The Duke. Always sharp.

But where musical performances are concerned, jeans, baseball caps, sneakers and t-shirts and other extreme casual wear just doesn’t cut it for me in terms of stage apparel. Not in my band, it doesn’t. The exception, of course, would be some of the summer outdoor music festivals where we’re often found performing in sweltering heat, or situations where we’ve had to rush to the bandstand directly from the airport after a day of hectic travel and near-missed flights. Sometimes there is absolutely no time that will allow for the band to “get it together” and one must perform “as is”. But dressing as if you just woke up from falling asleep with your clothes on should not be an acceptable norm. I’m constantly surprised to find the number of Jazz musicians who feel that it’s no big deal and argue that they’re merely “dressing for comfort”. I doubt very seriously that any member of any philharmonic orchestra would agree, or think for one minute that their job would be secure if they didn’t appear for work dressed appropriately.

Lee Morgan. tailored flair.

Once in or around 1983 or ‘84, during a break on a gig with Jon Faddis' quartet at a location that I can’t immediately remember, Dizzy Gillespie who was our guest, complimented me on the sharpness of my suit and relayed to me some stories about how meticulous some of the musicians had been about their “vines” (Jazzspeak for suits – hanging on your body like vines). He told me that a hip suit (and hat) were essential to “the look” and that they would have never even considered performing in anything less. He concluded his story with the same phrase that I’ve heard said countless times when referring to the audience: “They SEE you before they HEAR you”. I agree wholeheartedly with this and have to confess that I base my total enjoyment of any given performance on a multitude of factors – appearance and stage presence being two of them.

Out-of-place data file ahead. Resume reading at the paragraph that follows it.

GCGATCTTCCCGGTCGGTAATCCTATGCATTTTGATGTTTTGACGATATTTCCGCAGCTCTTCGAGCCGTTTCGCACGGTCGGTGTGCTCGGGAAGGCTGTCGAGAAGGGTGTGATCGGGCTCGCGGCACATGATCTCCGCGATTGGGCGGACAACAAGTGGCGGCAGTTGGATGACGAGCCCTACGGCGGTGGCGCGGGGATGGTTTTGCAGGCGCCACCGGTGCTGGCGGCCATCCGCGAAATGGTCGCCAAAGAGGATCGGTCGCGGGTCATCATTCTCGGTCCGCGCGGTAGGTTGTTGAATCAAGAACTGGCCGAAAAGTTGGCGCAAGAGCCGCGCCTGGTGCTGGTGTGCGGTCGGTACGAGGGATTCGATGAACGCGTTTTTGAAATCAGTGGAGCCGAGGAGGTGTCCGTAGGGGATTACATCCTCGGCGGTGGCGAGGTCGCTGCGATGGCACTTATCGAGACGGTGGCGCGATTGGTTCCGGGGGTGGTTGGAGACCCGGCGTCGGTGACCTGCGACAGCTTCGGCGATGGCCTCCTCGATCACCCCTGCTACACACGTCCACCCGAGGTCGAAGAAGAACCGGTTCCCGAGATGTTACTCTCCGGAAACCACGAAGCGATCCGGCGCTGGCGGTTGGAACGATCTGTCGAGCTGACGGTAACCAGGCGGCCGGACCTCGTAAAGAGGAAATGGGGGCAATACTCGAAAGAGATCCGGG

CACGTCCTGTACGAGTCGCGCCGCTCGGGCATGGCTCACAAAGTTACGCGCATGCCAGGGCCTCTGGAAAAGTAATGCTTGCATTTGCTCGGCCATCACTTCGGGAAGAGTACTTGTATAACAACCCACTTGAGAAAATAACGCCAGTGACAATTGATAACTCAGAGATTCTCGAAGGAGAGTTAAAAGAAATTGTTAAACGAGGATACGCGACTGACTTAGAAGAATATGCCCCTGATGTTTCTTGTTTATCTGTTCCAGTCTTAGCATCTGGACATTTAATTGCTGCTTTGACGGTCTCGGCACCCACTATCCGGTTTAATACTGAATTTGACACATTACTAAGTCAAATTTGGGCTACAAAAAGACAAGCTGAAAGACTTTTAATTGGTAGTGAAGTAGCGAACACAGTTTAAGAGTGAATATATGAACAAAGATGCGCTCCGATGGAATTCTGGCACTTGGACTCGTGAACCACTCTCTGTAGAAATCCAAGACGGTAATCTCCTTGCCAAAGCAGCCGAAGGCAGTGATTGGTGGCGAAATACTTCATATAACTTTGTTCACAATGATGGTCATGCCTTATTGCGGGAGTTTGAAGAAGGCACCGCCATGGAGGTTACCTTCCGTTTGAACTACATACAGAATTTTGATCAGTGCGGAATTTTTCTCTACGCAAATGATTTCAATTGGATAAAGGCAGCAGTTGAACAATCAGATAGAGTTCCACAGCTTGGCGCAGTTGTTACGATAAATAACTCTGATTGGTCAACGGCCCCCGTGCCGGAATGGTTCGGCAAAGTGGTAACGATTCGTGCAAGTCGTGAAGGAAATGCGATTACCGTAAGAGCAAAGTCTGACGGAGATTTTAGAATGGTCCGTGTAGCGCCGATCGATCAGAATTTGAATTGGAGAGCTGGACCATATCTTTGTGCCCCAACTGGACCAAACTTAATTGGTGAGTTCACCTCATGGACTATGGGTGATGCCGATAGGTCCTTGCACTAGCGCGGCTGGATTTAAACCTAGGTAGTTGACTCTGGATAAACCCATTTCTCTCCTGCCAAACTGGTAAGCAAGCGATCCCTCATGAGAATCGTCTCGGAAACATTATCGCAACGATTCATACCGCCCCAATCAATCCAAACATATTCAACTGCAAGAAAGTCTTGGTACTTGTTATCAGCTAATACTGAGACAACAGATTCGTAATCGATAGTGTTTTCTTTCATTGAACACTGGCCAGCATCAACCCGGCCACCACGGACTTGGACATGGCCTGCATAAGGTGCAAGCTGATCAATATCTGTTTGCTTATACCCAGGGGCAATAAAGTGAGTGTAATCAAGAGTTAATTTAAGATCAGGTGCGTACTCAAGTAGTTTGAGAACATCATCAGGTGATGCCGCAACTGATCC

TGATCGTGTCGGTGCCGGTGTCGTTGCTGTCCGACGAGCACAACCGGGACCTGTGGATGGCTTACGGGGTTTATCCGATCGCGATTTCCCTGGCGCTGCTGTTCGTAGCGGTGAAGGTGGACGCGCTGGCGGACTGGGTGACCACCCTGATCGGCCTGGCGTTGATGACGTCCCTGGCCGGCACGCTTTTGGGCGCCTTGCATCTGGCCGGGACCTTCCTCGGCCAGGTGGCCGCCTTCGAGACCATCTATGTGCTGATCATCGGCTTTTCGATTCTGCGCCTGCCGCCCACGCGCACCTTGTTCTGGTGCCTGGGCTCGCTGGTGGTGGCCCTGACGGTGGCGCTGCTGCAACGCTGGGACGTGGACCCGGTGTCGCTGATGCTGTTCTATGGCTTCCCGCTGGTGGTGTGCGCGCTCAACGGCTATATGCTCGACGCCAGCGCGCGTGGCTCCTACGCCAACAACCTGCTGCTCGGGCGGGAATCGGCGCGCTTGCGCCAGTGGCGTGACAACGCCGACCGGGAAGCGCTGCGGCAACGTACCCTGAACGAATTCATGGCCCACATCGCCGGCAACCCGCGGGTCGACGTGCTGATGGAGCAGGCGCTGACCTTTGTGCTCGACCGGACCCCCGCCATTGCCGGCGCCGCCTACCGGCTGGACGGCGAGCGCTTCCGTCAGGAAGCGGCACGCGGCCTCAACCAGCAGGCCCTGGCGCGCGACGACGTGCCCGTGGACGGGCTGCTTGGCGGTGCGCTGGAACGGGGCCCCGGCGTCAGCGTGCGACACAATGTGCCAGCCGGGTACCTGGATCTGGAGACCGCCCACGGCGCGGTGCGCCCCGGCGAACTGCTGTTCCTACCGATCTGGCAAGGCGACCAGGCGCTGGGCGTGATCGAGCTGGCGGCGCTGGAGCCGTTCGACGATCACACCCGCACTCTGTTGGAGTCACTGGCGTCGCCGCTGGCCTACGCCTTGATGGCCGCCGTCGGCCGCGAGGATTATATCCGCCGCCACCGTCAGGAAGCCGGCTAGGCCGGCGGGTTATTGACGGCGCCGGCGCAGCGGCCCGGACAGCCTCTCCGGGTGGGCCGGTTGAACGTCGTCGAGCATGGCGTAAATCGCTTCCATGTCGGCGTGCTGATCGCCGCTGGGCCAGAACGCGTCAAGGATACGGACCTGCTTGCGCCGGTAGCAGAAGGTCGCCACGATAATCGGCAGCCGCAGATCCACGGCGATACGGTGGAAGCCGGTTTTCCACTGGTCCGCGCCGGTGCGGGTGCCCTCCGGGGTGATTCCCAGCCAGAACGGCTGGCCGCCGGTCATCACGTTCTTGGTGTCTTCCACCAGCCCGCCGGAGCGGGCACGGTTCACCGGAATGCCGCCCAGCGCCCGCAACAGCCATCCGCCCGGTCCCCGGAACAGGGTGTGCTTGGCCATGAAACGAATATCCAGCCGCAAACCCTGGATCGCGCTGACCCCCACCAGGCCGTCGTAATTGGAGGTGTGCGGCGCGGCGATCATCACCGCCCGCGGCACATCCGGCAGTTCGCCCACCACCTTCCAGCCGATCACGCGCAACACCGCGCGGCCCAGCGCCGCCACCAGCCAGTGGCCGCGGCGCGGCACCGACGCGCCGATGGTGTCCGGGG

Mr. Hank Jones. Style and grace.

I would further contend that this slacker mode of dress has contributed to the devaluation of the music in terms of visual presentation and a steadily increasing lack of respect for an art form whose very participants sometimes don’t appear to have much respect for anything other than subjecting their audiences to 10 chorus length solos and songs that last 30 minutes each – AND looking like derelicts while doing it!

In my own experience, I would have to admit that not only do I feel better about my presentation when I’m secure that everything is in place both with the music as well as with the business, but I also notice all too well how different I am treated and respected when I am dressed like a “grown-ass-man”. In music, as well as in every other aspect of life, respect for oneself and the rich lineage that we’ve inherited deserves ample consideration and attention to every facet of the art form – not just being a “bad ass” on your instrument. So to those to whom this would apply: Clean up your act!